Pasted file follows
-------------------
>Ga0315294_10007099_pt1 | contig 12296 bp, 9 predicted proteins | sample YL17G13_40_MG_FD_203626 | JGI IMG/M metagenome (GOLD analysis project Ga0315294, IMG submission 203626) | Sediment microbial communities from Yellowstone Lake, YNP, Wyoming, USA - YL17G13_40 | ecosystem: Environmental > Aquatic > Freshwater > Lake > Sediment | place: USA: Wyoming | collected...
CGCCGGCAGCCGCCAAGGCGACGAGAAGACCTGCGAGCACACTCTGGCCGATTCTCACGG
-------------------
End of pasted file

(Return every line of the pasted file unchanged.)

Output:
>Ga0315294_10007099_pt1 | contig 12296 bp, 9 predicted proteins | sample YL17G13_40_MG_FD_203626 | JGI IMG/M metagenome (GOLD analysis project Ga0315294, IMG submission 203626) | Sediment microbial communities from Yellowstone Lake, YNP, Wyoming, USA - YL17G13_40 | ecosystem: Environmental > Aquatic > Freshwater > Lake > Sediment | place: USA: Wyoming | collected...
CGCCGGCAGCCGCCAAGGCGACGAGAAGACCTGCGAGCACACTCTGGCCGATTCTCACGG